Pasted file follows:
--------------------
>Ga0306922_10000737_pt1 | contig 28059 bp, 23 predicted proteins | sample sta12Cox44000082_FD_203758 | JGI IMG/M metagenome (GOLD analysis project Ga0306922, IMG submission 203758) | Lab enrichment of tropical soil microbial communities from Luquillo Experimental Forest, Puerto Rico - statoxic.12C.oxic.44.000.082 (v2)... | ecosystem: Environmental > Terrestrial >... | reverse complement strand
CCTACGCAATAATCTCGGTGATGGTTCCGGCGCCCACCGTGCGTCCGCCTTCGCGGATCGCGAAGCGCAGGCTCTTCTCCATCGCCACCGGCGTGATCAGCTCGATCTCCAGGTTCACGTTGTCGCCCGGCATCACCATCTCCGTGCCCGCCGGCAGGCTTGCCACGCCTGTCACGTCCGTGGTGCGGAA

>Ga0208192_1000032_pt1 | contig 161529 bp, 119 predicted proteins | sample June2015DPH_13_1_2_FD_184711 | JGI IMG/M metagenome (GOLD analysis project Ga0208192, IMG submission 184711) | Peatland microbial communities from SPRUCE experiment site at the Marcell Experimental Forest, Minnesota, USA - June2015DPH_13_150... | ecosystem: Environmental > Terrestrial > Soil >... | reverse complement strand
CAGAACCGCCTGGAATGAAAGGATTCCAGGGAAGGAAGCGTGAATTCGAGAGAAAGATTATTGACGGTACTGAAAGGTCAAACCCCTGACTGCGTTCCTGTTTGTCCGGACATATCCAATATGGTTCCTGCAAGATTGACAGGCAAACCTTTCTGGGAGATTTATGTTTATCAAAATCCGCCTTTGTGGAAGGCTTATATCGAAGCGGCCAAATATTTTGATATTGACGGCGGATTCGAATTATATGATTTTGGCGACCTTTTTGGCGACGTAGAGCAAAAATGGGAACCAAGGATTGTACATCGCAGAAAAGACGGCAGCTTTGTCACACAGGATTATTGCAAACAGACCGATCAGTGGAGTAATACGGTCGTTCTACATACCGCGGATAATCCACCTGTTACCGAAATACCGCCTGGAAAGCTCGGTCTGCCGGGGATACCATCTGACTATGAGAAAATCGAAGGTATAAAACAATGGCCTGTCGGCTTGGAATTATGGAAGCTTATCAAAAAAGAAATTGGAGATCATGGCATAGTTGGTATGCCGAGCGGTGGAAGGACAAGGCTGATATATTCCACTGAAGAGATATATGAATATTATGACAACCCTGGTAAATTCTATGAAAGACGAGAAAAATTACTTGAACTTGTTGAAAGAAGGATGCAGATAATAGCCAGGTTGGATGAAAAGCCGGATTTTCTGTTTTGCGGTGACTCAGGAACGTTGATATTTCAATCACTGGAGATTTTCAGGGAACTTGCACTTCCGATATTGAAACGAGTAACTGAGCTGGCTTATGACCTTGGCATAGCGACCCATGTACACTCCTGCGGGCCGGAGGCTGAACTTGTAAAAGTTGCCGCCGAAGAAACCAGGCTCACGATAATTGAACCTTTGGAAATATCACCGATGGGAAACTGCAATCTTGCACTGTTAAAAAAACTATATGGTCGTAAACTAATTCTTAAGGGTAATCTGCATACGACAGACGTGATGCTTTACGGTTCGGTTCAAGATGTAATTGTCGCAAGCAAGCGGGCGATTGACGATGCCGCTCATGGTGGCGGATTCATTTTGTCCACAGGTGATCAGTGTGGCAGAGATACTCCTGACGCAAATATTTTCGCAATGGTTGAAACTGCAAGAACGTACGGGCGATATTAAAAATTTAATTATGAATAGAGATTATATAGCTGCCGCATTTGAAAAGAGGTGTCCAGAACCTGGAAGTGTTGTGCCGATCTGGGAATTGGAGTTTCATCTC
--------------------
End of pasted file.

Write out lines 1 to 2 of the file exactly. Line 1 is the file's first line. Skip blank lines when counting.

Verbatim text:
>Ga0306922_10000737_pt1 | contig 28059 bp, 23 predicted proteins | sample sta12Cox44000082_FD_203758 | JGI IMG/M metagenome (GOLD analysis project Ga0306922, IMG submission 203758) | Lab enrichment of tropical soil microbial communities from Luquillo Experimental Forest, Puerto Rico - statoxic.12C.oxic.44.000.082 (v2)... | ecosystem: Environmental > Terrestrial >... | reverse complement strand
CCTACGCAATAATCTCGGTGATGGTTCCGGCGCCCACCGTGCGTCCGCCTTCGCGGATCGCGAAGCGCAGGCTCTTCTCCATCGCCACCGGCGTGATCAGCTCGATCTCCAGGTTCACGTTGTCGCCCGGCATCACCATCTCCGTGCCCGCCGGCAGGCTTGCCACGCCTGTCACGTCCGTGGTGCGGAA